Knowing how much our members like a little bit of competition we thought the best motivation was to launch the #anzahoodhero challenge. Based on a pretty simple equation, the gauntlet was thrown down to members to see who could post the highest #hoodfactor ride. This determined by working out the ratio of kilometres ridden within the smallest radius – which also needed to include the member’s home. We gave a few examples of how Google Maps could be used to determine the radius and the subsequent hood factor calculation and the members were off! It started out with some modest efforts of members doing laps around their blocks and soon ballooned into people discovering the tiniest nooks and crannies off each street within their immediate ‘hood.

From the first week, we saw posts of #hoodfactors between 20-30, which is akin to a 70km ride, all done within a neighbourhood ratio of 2.5-3km or so. From there, well the competition really heated up! There were suddenly #anzahoodhero posts with an additional #HAF (#hoodaltitudefactor) element attached, where some members were claiming additional climbing points. The jury is out as to whether this will be counted in the final tally for the determination and crowning of the official #anzahoodhero come the end of the Circuit Breaker, but for now there are still plenty of people out exploring their neighbourhoods, in pursuit of winning the overall #anzahoodhero challenge.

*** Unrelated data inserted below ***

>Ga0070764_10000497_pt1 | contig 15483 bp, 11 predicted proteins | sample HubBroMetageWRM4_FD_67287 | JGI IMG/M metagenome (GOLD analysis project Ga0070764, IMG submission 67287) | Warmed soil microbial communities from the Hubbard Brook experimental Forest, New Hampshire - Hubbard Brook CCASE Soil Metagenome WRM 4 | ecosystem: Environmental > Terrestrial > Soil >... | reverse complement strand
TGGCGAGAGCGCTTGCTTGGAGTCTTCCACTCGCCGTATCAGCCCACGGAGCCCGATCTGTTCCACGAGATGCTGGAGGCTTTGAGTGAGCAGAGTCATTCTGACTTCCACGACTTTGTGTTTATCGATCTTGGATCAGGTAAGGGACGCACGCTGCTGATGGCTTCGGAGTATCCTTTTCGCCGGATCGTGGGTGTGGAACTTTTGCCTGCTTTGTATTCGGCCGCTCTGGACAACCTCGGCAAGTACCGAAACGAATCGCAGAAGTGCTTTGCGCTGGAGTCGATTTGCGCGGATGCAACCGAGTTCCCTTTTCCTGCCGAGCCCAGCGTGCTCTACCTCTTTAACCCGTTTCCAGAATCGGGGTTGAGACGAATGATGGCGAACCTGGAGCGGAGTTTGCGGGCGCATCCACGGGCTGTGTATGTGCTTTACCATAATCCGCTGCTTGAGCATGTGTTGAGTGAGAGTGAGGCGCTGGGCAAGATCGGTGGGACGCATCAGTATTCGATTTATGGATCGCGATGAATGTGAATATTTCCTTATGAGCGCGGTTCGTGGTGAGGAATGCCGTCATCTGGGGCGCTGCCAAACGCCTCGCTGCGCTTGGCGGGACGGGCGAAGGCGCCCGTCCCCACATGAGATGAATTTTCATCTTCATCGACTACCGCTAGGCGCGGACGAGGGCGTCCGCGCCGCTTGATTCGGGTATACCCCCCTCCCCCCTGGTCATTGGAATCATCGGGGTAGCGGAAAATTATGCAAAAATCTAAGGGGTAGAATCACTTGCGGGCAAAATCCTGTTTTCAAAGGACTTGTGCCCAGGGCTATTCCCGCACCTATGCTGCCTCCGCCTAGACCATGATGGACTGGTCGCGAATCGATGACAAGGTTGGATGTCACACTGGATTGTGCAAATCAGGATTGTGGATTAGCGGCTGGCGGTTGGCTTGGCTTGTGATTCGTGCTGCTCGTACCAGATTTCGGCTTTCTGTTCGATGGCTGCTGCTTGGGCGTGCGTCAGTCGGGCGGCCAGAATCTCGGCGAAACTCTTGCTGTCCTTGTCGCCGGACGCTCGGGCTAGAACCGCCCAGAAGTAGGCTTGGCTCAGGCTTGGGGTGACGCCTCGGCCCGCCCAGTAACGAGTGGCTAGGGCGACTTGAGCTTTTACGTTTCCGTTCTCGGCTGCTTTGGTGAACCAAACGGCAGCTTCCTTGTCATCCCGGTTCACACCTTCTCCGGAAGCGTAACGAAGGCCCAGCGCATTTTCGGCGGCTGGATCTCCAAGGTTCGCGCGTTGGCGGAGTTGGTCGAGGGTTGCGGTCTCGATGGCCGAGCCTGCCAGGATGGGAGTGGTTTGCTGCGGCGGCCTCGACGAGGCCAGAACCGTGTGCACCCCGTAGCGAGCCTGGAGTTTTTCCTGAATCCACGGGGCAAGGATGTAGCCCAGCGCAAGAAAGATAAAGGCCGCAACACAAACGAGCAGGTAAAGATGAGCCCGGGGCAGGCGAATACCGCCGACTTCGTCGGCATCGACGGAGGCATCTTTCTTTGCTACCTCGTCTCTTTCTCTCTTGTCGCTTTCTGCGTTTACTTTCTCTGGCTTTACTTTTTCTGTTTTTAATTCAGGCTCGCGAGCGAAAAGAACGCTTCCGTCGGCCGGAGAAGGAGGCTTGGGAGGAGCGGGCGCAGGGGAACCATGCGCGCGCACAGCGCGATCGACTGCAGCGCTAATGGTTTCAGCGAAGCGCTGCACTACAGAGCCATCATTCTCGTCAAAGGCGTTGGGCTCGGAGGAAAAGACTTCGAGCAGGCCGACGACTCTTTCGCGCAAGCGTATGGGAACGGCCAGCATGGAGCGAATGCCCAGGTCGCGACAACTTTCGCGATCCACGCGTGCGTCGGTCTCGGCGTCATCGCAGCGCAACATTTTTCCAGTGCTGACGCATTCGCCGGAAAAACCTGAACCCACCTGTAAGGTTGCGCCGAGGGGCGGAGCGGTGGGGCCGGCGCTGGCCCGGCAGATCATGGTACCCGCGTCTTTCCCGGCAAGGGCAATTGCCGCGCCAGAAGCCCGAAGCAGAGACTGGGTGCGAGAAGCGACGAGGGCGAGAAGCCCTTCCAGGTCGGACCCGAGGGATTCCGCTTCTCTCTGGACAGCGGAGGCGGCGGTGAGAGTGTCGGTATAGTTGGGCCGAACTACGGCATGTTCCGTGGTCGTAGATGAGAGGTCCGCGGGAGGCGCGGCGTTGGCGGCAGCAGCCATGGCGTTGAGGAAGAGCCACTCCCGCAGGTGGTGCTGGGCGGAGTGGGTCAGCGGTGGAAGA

Notable entries so far include;
Steven Wong, who (somewhat insanely) rode a 450m lap circuit 101 times for a total of 45.05km and #hoodfactor of 508; Anna Bryant who rode 101km within a 2.8km radius, with 456m of elevation for a hood factor of 36 and a #hoodaltitude factor of 162.9 and Hish Scarff who rode 165km within a 1.2km radius for a #hoodfactor of 137.5!!

For those members who are lucky enough to have an indoor trainer setup at home there’s been excellent opportunities for virtual group rides and races across the club via platforms such as Zwift, Trainer Road and Rouvy. The virtual nature of these rides has even allowed us to ride together with some of our old buddies – former ANZA members, who no longer live in Singapore, still have a strong affiliation with the club. Sunday morning has been the designated Club Ride for riders from different speed groups to tackle the same course, starting (but not necessarily finishing) at the same time. Lots of different chat-groups and comms platforms operate alongside these virtual group rides, so while we’re all spinning away in the (sweaty) comfort of our own home we can still simulate a social ride and have a yarn along the way. Massive thanks to club members Alonso Vargas and Ann York in particular for pulling everyone together for these meetups!

Join ANZA Cycling and be part of the #anzahoodhero challenge and virtual rides here.